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College of Agriculture

Honors & Scholars Programs

University Honors and College of Agriculture Scholars programs enable capable students to develop new skills and stimulate a desire for continual learning. The programs recognize outstanding scholastic achievement, foster sustained interest in advanced education and research and promote social interaction and campus leadership. Graduates are well prepared for professional and graduate schools or a career.

What are the eligibility requirements for the Honors and Scholars programs?

 

University Honors Program - 

To be admitted to the University Honors Program students must have a high school (weighted or unweighted) GPA of 3.75 and an ACT score of 28 or above. Qualified students must submit an application form with an accompanying essay or project and turn in one letter of support from an individual who is familiar with the student’s record. Students with notable extracurricular experience and/or leadership activities who do not achieve the GPA and ACT requirements are encouraged to apply.

For more information about the university honors program click here.

Agriculture Scholars Program - 

New freshmen agriculture students with a 28 ACT (or equivalent SAT) or in the top 10 percent of their high school graduating class are invited to join the Ag Scholars program. New transfer students with a 3.5 GPA on 24 hours or more and continuing students with a 3.5 or above are invited to join the Ag Scholars program.

What are the course requirements for the University Honors Program?

 

Learn more about the requirements needed to participate in the University Honors Program here.

Note: To complete the honors program, a student must complete a total of 14-15 credits and may not use any course to count toward both the university and college requirement sections.

What are the course requirements for the College of Agriculture Scholars Program?

 

To graduate as a College of Agriculture scholar, students must have a cumulative K-State GPA of 3.4 or higher and complete the following four credits:

  • GENAG 000: Ag Scholars Program (each semester) (0)

  • GENAG 396: Research Topic and Proposal Development (2)

  • GENAG 515: Scholars Project: Written and oral report required upon completion of research or creative project. Project must be approved by college advisory committee and supervised by a faculty member. (2)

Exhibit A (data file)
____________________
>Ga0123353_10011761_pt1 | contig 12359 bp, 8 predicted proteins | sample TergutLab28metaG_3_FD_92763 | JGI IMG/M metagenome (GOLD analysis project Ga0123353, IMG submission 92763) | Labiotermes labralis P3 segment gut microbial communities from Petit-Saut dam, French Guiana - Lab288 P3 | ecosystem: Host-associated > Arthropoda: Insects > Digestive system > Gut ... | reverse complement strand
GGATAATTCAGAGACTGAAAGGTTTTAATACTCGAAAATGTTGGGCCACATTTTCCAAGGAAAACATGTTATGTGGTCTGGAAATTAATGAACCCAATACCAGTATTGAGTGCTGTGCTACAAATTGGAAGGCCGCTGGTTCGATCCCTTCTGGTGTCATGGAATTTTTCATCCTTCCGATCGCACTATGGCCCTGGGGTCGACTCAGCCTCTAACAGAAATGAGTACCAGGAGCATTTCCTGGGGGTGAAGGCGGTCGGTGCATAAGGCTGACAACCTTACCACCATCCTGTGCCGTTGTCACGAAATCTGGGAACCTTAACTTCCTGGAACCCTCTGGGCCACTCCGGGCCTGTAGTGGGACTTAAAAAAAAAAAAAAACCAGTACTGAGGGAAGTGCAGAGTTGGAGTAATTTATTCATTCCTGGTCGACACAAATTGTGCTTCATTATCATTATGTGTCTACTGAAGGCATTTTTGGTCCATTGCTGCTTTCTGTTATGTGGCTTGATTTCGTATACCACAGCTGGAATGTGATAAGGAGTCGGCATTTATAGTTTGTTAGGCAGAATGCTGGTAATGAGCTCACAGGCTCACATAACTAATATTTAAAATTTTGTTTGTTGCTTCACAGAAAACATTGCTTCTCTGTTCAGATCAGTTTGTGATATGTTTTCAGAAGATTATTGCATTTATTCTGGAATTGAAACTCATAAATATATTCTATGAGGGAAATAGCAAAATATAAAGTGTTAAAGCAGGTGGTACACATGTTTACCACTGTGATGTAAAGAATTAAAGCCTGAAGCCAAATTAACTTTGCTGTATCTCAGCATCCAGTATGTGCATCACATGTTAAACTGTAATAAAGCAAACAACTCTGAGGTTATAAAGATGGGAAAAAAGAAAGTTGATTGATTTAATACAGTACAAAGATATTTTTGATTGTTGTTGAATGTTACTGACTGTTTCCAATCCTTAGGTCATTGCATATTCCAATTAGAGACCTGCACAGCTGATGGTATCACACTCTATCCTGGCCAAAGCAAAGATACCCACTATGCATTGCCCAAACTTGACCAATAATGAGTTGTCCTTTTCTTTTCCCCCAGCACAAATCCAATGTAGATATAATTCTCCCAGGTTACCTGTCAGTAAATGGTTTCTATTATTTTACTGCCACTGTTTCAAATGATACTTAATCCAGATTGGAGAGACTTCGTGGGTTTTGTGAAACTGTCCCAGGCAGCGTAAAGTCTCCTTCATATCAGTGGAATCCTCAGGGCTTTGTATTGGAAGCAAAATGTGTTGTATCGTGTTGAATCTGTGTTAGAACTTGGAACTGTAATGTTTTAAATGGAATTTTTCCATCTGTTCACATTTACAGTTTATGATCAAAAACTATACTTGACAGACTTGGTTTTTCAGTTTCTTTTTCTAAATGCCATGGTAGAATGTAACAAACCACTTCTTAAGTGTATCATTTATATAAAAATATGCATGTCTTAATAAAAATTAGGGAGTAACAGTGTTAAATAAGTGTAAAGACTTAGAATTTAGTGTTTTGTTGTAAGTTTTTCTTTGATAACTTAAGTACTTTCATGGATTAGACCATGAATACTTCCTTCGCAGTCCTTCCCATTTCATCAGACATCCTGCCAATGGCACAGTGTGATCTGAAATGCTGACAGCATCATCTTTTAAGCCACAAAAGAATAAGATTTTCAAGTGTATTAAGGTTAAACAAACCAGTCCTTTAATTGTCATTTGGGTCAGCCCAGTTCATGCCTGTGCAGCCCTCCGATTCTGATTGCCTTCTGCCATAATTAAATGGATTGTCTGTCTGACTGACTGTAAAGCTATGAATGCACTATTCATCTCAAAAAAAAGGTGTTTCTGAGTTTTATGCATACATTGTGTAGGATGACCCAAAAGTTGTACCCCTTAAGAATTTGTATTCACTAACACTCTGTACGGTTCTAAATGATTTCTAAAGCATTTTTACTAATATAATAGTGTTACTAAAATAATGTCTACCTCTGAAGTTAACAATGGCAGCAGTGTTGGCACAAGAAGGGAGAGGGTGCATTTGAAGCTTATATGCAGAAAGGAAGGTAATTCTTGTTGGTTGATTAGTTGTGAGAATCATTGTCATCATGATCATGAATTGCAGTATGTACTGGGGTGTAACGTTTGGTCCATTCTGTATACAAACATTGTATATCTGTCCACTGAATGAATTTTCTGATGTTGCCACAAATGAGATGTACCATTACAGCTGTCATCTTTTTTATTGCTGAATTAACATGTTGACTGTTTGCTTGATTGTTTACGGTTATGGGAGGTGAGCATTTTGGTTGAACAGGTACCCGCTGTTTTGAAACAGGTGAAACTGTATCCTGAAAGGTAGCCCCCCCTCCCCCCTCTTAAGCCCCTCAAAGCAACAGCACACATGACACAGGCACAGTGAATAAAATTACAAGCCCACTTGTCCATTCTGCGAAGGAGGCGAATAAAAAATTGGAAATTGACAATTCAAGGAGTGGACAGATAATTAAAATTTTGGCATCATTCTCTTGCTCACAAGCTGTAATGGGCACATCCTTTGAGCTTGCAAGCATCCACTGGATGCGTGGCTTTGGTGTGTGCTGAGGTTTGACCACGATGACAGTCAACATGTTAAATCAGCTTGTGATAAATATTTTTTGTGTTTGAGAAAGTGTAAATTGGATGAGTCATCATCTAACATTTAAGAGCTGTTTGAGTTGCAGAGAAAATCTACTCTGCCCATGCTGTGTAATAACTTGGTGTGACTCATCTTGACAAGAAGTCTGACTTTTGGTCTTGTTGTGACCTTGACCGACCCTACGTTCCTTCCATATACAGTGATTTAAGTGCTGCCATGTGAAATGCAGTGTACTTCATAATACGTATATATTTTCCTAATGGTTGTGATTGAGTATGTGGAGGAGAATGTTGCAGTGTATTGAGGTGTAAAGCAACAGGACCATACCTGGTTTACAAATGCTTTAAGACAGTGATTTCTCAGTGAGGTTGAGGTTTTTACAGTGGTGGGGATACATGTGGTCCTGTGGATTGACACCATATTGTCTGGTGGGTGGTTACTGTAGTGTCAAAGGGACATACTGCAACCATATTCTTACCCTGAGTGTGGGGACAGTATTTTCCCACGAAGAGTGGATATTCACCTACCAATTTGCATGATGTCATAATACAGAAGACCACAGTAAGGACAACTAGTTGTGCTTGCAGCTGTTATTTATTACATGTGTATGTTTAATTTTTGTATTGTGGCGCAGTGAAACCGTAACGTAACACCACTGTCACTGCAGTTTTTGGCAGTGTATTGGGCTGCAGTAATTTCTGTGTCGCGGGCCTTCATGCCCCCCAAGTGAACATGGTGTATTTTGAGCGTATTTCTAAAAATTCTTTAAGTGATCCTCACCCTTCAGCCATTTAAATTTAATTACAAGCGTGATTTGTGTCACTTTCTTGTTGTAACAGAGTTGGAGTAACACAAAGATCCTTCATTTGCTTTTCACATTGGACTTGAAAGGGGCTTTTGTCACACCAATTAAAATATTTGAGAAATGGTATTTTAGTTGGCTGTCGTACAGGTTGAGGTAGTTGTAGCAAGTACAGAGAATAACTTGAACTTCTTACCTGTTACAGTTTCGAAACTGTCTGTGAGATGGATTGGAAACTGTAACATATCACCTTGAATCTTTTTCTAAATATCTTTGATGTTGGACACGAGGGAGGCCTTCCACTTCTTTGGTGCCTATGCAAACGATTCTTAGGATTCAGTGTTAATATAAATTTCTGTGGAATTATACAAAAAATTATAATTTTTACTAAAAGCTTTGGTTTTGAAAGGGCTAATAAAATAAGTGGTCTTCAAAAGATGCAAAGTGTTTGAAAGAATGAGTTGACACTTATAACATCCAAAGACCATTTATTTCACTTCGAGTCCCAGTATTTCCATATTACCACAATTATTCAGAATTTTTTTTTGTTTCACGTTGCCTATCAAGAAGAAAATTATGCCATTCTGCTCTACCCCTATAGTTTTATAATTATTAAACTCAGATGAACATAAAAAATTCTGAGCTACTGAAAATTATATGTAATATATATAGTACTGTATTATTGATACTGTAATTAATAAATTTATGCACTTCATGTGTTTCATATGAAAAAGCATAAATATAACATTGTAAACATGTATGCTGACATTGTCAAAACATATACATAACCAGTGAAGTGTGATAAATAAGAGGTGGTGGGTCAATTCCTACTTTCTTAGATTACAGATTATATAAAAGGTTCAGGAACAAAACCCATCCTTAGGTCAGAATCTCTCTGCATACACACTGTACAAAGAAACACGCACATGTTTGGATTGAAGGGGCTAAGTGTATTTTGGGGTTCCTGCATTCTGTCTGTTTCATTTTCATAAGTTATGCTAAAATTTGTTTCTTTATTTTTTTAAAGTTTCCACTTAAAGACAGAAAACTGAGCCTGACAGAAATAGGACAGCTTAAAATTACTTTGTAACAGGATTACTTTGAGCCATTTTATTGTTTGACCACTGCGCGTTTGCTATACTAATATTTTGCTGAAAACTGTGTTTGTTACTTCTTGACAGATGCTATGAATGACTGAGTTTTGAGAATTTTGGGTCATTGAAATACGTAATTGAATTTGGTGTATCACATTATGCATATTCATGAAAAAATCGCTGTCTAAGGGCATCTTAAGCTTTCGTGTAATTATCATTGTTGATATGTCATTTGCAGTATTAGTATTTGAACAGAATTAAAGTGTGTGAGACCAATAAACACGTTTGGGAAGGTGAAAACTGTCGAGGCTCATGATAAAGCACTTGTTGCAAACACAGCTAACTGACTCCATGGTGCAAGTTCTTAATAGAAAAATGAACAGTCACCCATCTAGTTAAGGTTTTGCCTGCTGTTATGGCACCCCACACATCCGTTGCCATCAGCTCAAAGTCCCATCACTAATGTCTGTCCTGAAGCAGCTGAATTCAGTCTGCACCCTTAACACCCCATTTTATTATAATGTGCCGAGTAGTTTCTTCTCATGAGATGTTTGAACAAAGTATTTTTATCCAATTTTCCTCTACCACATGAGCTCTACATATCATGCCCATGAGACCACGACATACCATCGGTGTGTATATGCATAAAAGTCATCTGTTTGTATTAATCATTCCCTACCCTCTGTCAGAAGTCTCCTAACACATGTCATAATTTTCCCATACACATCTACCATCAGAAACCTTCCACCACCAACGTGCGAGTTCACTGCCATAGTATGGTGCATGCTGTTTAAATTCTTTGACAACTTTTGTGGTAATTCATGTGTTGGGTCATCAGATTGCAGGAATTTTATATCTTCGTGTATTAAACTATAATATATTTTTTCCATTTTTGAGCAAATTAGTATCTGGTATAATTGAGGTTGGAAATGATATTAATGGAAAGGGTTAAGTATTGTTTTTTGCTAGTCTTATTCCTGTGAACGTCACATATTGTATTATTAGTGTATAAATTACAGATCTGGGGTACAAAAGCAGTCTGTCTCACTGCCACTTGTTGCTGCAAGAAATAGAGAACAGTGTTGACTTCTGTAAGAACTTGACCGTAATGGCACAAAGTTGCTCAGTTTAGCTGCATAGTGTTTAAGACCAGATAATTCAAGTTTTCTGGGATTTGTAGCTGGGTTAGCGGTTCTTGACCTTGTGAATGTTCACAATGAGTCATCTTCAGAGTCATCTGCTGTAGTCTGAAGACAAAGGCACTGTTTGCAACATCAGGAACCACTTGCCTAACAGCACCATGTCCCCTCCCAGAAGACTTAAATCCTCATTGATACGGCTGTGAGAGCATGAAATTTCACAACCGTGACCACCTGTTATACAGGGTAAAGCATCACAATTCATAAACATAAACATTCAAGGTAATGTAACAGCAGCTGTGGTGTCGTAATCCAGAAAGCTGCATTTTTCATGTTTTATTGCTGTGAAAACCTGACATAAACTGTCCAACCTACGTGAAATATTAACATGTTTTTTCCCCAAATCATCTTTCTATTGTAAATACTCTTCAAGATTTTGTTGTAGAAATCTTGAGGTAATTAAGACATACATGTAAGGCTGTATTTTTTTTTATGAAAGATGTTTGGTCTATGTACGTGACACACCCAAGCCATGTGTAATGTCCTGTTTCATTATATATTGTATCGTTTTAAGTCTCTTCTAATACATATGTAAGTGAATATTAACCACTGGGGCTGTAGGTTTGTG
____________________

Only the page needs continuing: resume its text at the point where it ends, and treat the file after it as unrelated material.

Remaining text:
• In addition to the GENAG courses, students are expected to complete at least one three-credit course numbered 600 or above in their curriculum.
What are some of the benefits of completing the Scholars program?

 

Benefits of participation include the chance to explore a career area by working closely with a faculty member on an honors project and completion of upper-level courses. Students may present their research at professional meetings and publish the final paper in a student or professional research journal. Participants are recognized at the College of Agriculture awards ceremony and commencement, and the distinction is noted on the K-State diploma and transcript.

How do I apply for the Scholars Program?

 

Applications must be typewritten on the electronic forms provided below. Submit applications electronically to Dr. Shannon Washburn. An original signed hard copy must also be submitted in Waters 117. Applications must not exceed five pages in length.

Complete the Scholars Program Application available here in Word or PDF format.

In the objective section, state clearly the objectives and the goals of the project.

For the project description provide a brief (one or two paragraph) description of the proposed project. Make sure that the objectives are clear and that you provide an adequate description of the methods that will be employed (e.g., a survey will be developed and distributed to... or, an experiment will be conducted with the following treatments ...). One of the major reasons that projects are turned down is that the committee cannot figure out what will be done with the information that is provided on the application. Since members of the committee have varied backgrounds, proposals should be written without using the "jargon" of a particular field of study.

In the budget section the student may request up to $500 to help with the costs of the project. The award may be used for the purchase of equipment, software, supplies, travel, copying costs, mailing costs, etc. Unfortunately, due to potential complications for student financial aid, students may not request funds for their own salary. Any such requests will be deducted from the award. If funding has been requested a justification for the use of the funds must be provided in the budget justification section. Be as specific as possible.

Indicate whether the applicant has received previous Honors Project Awards. If so, provide date, title, and amount. List any other collegiate honors or awards.

Submit the completed application to the Honors Advisory Committee, as described above.

The Honors Advisory Committee recommends approval for the Honors Projects and the Honors Award separately. Due to limited funds or award requests that are not approved by the committee, you may receive approval for an Honors Project but not receive funding for the project. The maximum amount of the award will be $500 per semester. Students may request additional funds by submitting additional applications in subsequent semesters, but only one application will be considered per student per semester.

What is the purpose of the research/creative project?